Crime Urban Echo News 

Tackling crime and anti-social behaviour

by Mark Burns Williamson, West Yorkshire Police and Crime Commissioner

August saw me release my refreshed Police and Crime Plan for West Yorkshire which outlines the crucial work needed, with partners, to tackle crime and anti-social behaviour (with a focus on violent crime), protect victims and witnesses, making sure criminal justice works for our communities and safeguard the region’s most vulnerable.

The Plan sets the outcomes and priorities that drive the work of my office, West Yorkshire Police and our partnerships working to keep West Yorkshire safe and feeling safe.

These outcomes and priorities were identified by wide consultation with the public and partners, and they remain relevant now but with one main change, the refreshed Plan has a renewed focus on tackling violent crime.

The more prominent focus on tackling violent crime is very timely and I have already invested in the Get Away N Get Safe programme to reach youngsters in Year 6 to encourage them to make the right choices. This is in addition to the latest round of my Safer Communities Fund which is targeting violent crime and we are working hard to secure additional funding from the Governments Serious Violent Strategy.

Other key refreshes in the Plan include further encouraging and supporting our communities to report offences, particularly ones that involve people who may be vulnerable and the support and wellbeing of our police officers, staff and volunteers.

A whole host of work has been delivered off of the back of the previous Plan and this refreshed edition promises to keep up that momentum. It’s a very challenging time for policing currently but the Plan is about having that collective commitment to make a real difference in our communities.

To find out more about the Police and Crime Plan and to download a copy visit my website.

Partnership working is a key theme in the Police and Crime Plan and there was a great example the difference it can make a few weeks ago when members of an Organised Crime Group, which trafficked victims from Slovakia into Leeds, were convicted of exploitation offences.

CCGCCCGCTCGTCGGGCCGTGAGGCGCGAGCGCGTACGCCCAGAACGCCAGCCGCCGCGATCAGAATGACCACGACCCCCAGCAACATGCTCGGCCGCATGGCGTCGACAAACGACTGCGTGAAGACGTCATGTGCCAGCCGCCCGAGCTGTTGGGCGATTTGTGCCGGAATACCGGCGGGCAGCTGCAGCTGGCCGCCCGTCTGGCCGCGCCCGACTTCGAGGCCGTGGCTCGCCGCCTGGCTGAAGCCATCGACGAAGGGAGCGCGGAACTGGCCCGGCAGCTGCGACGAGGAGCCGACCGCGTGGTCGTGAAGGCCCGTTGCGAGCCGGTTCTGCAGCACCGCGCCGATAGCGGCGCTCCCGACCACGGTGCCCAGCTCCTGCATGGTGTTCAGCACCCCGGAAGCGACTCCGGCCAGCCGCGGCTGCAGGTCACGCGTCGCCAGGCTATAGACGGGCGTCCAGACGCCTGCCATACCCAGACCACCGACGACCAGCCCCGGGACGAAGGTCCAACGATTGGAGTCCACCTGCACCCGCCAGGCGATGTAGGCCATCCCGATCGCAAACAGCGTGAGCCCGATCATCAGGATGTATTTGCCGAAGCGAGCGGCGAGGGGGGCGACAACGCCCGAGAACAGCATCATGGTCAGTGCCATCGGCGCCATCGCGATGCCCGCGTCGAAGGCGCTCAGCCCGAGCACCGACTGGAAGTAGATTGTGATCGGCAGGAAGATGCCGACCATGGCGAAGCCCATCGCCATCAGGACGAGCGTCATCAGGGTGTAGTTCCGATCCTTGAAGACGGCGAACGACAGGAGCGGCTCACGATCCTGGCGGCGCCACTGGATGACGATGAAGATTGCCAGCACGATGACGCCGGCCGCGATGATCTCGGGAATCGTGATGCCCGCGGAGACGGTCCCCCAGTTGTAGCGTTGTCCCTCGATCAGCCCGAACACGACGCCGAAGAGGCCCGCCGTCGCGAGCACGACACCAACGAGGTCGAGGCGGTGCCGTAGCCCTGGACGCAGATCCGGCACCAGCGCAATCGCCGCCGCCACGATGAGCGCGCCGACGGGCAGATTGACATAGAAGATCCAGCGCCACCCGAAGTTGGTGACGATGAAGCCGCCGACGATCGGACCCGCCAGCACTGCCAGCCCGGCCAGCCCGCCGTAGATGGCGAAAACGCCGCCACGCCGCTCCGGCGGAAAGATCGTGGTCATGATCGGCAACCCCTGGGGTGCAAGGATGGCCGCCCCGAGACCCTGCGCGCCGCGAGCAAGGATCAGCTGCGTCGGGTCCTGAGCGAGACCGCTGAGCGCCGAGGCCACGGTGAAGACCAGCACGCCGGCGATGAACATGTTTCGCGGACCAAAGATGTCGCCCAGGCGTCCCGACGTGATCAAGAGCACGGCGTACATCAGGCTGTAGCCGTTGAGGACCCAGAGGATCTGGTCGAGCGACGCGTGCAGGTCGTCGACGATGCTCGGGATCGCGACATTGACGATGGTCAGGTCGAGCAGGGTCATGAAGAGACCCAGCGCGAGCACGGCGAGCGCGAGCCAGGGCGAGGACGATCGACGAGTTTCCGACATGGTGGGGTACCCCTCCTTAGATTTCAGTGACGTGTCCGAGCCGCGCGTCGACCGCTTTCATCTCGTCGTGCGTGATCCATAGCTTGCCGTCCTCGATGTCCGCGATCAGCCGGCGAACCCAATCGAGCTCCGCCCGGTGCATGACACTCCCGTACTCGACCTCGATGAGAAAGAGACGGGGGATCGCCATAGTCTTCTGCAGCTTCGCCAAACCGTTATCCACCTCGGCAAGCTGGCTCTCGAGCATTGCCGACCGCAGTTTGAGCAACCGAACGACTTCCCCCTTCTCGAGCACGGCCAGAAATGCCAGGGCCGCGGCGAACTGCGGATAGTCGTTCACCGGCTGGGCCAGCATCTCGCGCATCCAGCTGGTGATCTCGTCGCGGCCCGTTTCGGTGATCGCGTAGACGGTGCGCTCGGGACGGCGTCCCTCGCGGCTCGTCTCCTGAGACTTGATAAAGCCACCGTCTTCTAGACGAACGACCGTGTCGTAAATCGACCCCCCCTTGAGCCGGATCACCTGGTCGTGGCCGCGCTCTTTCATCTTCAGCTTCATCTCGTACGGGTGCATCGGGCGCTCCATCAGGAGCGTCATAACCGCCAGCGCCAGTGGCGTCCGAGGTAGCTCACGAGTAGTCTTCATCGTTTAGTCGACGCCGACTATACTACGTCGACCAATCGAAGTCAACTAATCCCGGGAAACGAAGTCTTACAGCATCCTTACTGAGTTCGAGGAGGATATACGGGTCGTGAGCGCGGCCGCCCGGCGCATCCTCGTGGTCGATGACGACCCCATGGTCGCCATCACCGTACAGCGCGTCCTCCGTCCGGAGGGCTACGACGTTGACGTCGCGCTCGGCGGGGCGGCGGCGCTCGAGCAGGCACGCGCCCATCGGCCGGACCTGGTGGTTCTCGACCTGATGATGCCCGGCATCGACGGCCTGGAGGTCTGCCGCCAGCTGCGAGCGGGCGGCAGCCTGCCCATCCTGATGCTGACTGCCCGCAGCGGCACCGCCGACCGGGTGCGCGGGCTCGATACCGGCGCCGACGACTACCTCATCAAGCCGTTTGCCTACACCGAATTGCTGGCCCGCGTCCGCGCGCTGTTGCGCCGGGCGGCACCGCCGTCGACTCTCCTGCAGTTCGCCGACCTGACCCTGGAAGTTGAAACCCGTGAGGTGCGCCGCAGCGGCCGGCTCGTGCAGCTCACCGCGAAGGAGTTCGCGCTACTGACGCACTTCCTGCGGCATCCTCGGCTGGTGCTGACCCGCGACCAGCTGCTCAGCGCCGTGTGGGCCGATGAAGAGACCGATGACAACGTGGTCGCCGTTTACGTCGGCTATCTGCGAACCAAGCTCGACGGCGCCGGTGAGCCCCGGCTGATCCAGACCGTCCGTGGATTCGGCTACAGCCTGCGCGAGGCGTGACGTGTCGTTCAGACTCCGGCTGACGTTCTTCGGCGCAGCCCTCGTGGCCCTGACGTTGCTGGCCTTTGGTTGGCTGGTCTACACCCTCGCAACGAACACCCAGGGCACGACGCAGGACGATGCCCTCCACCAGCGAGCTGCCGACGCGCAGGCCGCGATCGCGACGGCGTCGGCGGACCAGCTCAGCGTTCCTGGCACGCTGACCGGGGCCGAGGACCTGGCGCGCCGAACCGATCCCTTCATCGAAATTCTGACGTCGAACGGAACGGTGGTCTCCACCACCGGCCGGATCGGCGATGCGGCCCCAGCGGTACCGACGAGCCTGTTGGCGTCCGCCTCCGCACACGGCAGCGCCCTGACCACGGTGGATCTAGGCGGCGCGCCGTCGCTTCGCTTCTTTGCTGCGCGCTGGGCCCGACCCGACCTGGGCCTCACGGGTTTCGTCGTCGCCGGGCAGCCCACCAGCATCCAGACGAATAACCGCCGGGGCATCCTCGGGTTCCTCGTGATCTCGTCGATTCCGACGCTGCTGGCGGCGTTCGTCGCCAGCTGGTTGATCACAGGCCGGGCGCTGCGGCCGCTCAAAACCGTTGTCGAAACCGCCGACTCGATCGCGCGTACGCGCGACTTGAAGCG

The convictions were the result of a 5 year investigation by West Yorkshire Police’s Human Trafficking Unit and included help from partners including Leeds City Council, the DWP and HMRC, NHS, Salvation Army, Hope for Justice and the CPS.

The investigation uncovered that the group were trafficking vulnerable victims to the UK, promising them a better life or using the threat of violence.

Once the victims were in the UK the group would exploit them – housing them in nearby, often sub-standard accommodation (controlled by them) and arranging the victims’ housing benefits to be paid directly to the group. The group would also set up bank accounts in the victim’s names but would then take all or some control of these before getting them to sign on to any other benefits available to them.

In a pre-planned operation in November 2013 West Yorkshire Police and partners raided addresses across the south and west of Leeds. A total of 37 victims aged 1 to 57 were rescued and referred to the National Referral Mechanism where they received appropriate support.

These investigations are often extremely complex and challenging and the tenacity of all the officers and partners involved in this case is commendable.

We continue to ask for our communities help in reporting suspicions of human trafficking and modern slavery. If you see anything suspicious, such as poor living conditions and working long hours for little or no pay, please report it to the Modern Slavery Helpline 08000 121 700 or visit

Continuing with the theme of partnership working, all five West Yorkshire Councils joined me in taking a stand against domestic violence with the White Ribbon campaign, and received White Ribbon accreditation status.

The development was recognised at an event in Huddersfield at the Textile’s Centre which also included inputs on sharing best practice with fellow professionals around issues of coercion and control, impact on children, older people, Honour Based Abuse and Shared Learning from Domestic Homicide Reviews.

We don’t want a single person to suffer abuse, whether physical or emotional, and victims should feel able to come forward and report offences. To report domestic abuse and to find out more visit, in an emergency, always call 999.

My office also recently received help from two young people on work experience.

Joe and Lois, both 17 and from Wakefield, are part of my Youth Advisory Group and requested to have placements to find out more about my role and the work of my office.

It was fantastic to have Lois and Joe join my office for a short time. They were both highly motivated and capable, and I am sure they are destined for great things and we all really appreciated having them around and positively contributing, they are a real credit to themselves, their families and West Yorkshire.

Young people have such a valuable contribution to make to policing and community safety and that is why I created my Youth Advisory Group, which Joe and Lois both are a part of.

The group consists of members aged between 13 and 21 years old who meet throughout West Yorkshire to give their views and comments to help steer decisions, policy and engagement. Membership is highly flexible, members are not required to attend every meeting and can also send ideas and feedback to me through a range of mediums including by email, telephone and social media.

The group is looking for new members so if you know someone that may be interested you can find out more information on my website


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